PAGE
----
The 50 Best spring reads
Fed up of literary let-downs? From debut novels and political thrillers to delicious cookbooks and child-friendly histories, Sophie Morris and her panel of experts pick the season’s most brilliant new books
Friday 05 April 2013
Rebecca Armstrong is the features editor of The Independent
Janine Cook is eBooks promotions manager at Waterstones,waterstones.com
Jonathan Ruppin is web editor for Foyles, foyles.co.uk
Louise Yates writes the prize-winning Dog Loves… series. ‘Dog Loves Counting’ was published last month, £11.99, Jonathan Cape, louise-yates.com
“My favourite writer has probably written his finest novel,” says Jonathan. “Crace captures a moment in history, as enclosure brings about the collapse of village life as an ancient community unravels.”
“Science fiction for those who think they don’t like it,” says Jonathan, “written from the point of view of a journalist assigned to a groundbreaking space mission.”
“Set in 1976, the disappearance of a dependable husband draws his children together as they unpick the shocking truth of his past life,” says Jonathan.
“Two foster brothers offer their skills to the Taliban in Afghanistan, leaving behind a family scarred by their mistakes to the fanatics in power in Pakistan,” says Jonathan.
“A journalist rescues a hare he has hit with his car and abandons the frustrations of his career and marriage for an adventure with his new buddy,” says Jonathan.
“Stylishly translated by Jamie Bulloch, this is the first English translation of an East German novella written just before the Wall fell,” says Jonathan.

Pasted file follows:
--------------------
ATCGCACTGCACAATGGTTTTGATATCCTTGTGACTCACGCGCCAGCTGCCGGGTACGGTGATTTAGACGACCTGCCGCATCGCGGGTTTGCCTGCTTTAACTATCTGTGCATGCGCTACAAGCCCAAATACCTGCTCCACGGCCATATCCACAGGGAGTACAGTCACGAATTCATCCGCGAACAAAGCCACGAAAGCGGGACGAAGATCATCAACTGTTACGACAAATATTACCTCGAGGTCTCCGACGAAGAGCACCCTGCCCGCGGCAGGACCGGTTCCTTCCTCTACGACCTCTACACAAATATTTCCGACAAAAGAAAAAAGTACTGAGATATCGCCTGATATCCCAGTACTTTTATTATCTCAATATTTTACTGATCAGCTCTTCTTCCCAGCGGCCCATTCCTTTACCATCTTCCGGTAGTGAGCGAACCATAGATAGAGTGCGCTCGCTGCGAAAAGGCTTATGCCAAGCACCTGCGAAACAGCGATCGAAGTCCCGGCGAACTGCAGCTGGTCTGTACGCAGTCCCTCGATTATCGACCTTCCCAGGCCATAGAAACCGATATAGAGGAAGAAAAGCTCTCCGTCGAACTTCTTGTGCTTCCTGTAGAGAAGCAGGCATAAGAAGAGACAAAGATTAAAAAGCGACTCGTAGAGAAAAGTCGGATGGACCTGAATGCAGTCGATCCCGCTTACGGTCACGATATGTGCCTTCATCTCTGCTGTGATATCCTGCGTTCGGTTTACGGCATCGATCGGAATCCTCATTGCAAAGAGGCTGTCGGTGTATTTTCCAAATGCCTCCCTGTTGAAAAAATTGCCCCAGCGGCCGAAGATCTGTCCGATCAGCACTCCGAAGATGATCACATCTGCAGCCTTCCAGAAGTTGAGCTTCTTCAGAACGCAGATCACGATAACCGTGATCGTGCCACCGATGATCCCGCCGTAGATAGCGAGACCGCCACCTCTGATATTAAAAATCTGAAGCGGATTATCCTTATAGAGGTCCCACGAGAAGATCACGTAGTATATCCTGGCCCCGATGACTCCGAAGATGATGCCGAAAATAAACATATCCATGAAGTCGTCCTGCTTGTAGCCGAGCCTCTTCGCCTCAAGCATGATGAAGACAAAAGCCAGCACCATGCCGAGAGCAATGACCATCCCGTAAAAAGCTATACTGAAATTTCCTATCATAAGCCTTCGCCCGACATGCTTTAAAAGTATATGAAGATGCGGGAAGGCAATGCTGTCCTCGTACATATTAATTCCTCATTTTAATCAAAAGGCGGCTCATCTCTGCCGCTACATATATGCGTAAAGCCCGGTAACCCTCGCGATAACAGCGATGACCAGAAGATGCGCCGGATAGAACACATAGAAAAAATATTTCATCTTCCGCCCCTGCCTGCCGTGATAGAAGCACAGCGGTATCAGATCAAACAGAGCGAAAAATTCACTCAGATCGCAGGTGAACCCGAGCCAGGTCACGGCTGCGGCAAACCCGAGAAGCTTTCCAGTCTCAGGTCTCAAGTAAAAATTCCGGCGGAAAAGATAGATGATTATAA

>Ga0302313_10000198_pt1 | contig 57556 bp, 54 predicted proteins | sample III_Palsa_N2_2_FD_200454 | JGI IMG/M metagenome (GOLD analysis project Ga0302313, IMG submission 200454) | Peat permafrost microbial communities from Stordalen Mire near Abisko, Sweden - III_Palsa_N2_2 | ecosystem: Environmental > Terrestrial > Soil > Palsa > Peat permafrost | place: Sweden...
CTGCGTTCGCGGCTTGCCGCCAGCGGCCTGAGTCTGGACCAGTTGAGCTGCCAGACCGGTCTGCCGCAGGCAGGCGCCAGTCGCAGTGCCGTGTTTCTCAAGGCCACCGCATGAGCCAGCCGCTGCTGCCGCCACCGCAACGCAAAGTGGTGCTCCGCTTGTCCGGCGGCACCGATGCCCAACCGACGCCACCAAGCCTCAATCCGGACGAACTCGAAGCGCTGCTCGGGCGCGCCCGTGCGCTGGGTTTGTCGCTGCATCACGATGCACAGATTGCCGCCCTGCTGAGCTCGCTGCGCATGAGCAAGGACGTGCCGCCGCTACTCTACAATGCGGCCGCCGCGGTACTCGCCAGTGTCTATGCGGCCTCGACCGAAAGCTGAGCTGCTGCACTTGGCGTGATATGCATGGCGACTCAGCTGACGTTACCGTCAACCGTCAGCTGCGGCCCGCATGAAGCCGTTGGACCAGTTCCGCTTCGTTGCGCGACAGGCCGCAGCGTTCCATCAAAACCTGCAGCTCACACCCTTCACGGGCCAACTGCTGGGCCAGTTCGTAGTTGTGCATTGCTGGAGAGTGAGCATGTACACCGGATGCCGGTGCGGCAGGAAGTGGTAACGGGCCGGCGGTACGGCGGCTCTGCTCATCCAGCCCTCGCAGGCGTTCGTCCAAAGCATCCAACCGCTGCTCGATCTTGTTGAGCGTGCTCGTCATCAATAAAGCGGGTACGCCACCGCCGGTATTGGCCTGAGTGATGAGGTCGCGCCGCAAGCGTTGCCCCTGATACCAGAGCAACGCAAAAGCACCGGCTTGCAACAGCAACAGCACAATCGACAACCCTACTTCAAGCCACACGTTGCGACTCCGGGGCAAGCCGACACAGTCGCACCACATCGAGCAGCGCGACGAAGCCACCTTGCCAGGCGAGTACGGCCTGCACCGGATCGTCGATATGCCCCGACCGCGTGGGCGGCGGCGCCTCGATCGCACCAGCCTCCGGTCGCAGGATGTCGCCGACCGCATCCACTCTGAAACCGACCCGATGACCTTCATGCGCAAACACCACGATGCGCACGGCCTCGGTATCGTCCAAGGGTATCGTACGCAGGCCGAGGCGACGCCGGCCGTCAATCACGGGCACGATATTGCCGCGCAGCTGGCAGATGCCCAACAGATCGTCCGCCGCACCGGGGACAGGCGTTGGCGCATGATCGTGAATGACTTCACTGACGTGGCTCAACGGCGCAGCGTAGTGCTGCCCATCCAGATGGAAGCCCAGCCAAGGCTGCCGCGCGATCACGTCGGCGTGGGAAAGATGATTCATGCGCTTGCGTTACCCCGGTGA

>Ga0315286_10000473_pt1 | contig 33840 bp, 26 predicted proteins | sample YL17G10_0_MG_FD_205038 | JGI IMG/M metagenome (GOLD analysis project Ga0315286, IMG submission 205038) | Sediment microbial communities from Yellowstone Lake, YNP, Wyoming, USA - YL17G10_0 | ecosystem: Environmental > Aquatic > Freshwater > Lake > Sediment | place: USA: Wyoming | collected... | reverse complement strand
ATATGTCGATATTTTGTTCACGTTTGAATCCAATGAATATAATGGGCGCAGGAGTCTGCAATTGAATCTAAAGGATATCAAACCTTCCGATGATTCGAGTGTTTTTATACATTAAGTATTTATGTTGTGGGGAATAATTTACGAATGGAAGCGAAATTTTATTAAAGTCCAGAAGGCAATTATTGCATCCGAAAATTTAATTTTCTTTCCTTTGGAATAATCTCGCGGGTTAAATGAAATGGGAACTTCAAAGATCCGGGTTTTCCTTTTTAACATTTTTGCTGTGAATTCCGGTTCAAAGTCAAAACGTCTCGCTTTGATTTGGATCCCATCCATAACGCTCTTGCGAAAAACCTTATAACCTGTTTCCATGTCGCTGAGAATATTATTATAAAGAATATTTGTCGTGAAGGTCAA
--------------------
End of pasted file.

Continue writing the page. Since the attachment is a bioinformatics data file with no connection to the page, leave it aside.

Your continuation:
“A new Kate Atkinson novel is always cause for celebration,” says Janine. “It examines the huge impact that seemingly small choices can make in life, and in history.”
“Two young Nigerian lovers start separate new lives in America and England before being drawn back together in Africa,” says Janine.
“Fans will have to wait for the final part of her double Man Booker Prize-winning trilogy,” says Janine. “But this masterpiece is set during the French Revolution and out now”.
Historical novelist Chevalier turns her unflinching gaze on her own country, the US, to tell the tale of a Quaker community’s mission to help slaves flee to a new life in Canada.
“The writer mentored by Toni Morrison lives up to the hype with this stunning novel about a family drawn back to Ghana by the death of their father,” says Jonathan.
“This sparkling tragicomic novel is the story of an unlikely friendship between a reclusive Vietnam veteran and a teenager,” says Janine.
“Funny, endearing, and pure, wonderful escapism, this debut tells the story of the logical Professor Don Tillman and his unscientific search for a wife,” says Janine.
“A superlative and multi-layered debut thriller,” says Janine. “Intelligent and powerful, gripping and emotive, and really funny, this is one not to miss.”
Set in the deeply unpleasant landscape of the Chechen conflict, experienced through three people in a desperately under-resourced hospital.
Pollan wonders why we still seem reluctant to get our hands dirty in the kitchen.
Top chefs divulge their favourite spots for a good feed – expect fewer frills and smaller bills than most expect us to swallow in their restaurants.
Moss finds new nadirs in the dark arts of science and marketing, which have us ‘hooked’ on these substances.
Perelman makes light work of creating great food from her tiny New York kitchen with no fancy equipment. Her bright outlook will inspire many.
Britain’s baking hero sets out to rehabilitate bread – showing us not just how to bake our own, but to integrate bread into different meals.
“The antithesis of a corpse-strewn serial-killer blockbuster, The Infatuations is a cerebral take on a single crime,” says Rebecca.
“Mark gets a phone call one afternoon,” explains Rebecca. “No one has come to pick up his son from school. What’s happened to his wife Lauren?”